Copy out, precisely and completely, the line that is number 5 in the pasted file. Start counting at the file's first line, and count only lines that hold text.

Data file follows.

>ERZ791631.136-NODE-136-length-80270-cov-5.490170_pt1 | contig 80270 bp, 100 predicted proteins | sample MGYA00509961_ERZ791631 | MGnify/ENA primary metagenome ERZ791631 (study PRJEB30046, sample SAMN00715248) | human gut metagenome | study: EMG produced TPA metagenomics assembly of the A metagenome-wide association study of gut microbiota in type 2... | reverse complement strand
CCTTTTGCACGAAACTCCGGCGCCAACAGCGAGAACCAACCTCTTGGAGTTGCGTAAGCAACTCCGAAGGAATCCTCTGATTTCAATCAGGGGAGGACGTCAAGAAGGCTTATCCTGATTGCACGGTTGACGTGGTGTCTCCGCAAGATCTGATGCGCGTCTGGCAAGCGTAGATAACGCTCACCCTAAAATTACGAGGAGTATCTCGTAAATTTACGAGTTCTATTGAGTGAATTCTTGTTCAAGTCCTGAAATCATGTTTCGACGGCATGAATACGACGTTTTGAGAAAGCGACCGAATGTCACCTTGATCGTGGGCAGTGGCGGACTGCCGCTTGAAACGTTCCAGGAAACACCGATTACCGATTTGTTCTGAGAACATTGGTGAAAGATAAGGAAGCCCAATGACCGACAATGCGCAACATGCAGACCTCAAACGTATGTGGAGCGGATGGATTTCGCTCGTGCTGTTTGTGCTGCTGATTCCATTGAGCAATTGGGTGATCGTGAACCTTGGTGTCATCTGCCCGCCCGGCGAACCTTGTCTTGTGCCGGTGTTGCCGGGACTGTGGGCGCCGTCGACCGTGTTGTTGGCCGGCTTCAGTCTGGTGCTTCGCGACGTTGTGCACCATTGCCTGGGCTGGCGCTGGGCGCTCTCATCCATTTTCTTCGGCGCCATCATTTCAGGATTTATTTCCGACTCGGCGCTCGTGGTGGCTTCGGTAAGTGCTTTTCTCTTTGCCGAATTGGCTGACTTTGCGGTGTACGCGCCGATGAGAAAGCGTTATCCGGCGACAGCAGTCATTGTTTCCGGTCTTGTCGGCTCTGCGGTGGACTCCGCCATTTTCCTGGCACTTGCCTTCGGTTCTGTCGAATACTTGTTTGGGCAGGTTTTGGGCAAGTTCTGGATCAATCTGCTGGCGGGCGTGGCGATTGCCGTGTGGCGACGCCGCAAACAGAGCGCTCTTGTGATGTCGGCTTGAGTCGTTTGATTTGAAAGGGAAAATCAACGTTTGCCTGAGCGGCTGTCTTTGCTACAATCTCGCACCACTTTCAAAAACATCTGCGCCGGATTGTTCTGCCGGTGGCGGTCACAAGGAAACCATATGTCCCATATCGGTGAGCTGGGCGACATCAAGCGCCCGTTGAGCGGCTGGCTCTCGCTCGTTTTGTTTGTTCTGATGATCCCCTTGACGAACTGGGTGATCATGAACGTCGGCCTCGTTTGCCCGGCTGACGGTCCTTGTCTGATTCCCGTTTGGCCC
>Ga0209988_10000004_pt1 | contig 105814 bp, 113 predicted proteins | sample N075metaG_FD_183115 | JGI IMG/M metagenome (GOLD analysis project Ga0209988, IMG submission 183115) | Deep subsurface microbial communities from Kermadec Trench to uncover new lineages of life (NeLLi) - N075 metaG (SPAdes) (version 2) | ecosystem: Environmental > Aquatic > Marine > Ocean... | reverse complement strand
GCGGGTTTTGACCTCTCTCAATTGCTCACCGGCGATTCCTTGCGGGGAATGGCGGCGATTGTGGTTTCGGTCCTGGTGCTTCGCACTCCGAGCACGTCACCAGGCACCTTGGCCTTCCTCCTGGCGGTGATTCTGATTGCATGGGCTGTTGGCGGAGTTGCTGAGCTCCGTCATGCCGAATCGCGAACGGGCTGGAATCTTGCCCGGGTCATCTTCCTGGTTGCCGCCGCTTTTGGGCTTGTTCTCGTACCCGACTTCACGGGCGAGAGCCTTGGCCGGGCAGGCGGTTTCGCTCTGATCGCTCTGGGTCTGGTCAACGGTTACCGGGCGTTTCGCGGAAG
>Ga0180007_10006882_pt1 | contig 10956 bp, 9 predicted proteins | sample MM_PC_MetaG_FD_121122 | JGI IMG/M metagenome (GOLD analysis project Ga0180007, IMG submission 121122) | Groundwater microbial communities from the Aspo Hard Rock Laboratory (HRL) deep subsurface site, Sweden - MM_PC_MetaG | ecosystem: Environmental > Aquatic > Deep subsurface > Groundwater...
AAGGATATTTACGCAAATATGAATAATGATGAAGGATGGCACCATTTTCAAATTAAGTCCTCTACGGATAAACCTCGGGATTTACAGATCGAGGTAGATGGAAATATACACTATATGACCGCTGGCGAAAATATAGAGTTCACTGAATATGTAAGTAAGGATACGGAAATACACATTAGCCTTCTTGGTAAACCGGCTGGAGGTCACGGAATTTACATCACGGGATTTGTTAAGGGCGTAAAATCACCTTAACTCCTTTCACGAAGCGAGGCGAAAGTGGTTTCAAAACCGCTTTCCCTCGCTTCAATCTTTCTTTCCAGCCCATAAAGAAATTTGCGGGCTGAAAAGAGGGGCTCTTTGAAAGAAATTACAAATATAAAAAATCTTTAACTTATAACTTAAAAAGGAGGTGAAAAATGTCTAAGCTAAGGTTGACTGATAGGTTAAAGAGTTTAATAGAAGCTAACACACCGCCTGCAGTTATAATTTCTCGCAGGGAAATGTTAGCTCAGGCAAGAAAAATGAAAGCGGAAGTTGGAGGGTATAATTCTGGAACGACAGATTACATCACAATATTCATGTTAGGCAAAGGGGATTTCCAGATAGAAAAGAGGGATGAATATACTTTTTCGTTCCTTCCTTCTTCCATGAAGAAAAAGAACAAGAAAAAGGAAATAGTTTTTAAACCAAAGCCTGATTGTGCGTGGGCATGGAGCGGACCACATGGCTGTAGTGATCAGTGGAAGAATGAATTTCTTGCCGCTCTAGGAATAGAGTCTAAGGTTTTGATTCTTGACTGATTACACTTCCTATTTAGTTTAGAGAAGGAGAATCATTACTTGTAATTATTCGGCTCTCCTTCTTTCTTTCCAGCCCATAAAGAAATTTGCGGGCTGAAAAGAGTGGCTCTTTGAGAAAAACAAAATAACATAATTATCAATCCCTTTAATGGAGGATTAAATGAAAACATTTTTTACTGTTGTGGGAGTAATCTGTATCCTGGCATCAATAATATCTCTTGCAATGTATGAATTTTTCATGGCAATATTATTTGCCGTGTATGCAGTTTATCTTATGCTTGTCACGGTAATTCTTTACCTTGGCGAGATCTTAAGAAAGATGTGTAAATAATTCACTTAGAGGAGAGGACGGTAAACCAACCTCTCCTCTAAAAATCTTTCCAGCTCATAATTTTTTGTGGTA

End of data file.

>Ga0180007_10006882_pt1 | contig 10956 bp, 9 predicted proteins | sample MM_PC_MetaG_FD_121122 | JGI IMG/M metagenome (GOLD analysis project Ga0180007, IMG submission 121122) | Groundwater microbial communities from the Aspo Hard Rock Laboratory (HRL) deep subsurface site, Sweden - MM_PC_MetaG | ecosystem: Environmental > Aquatic > Deep subsurface > Groundwater...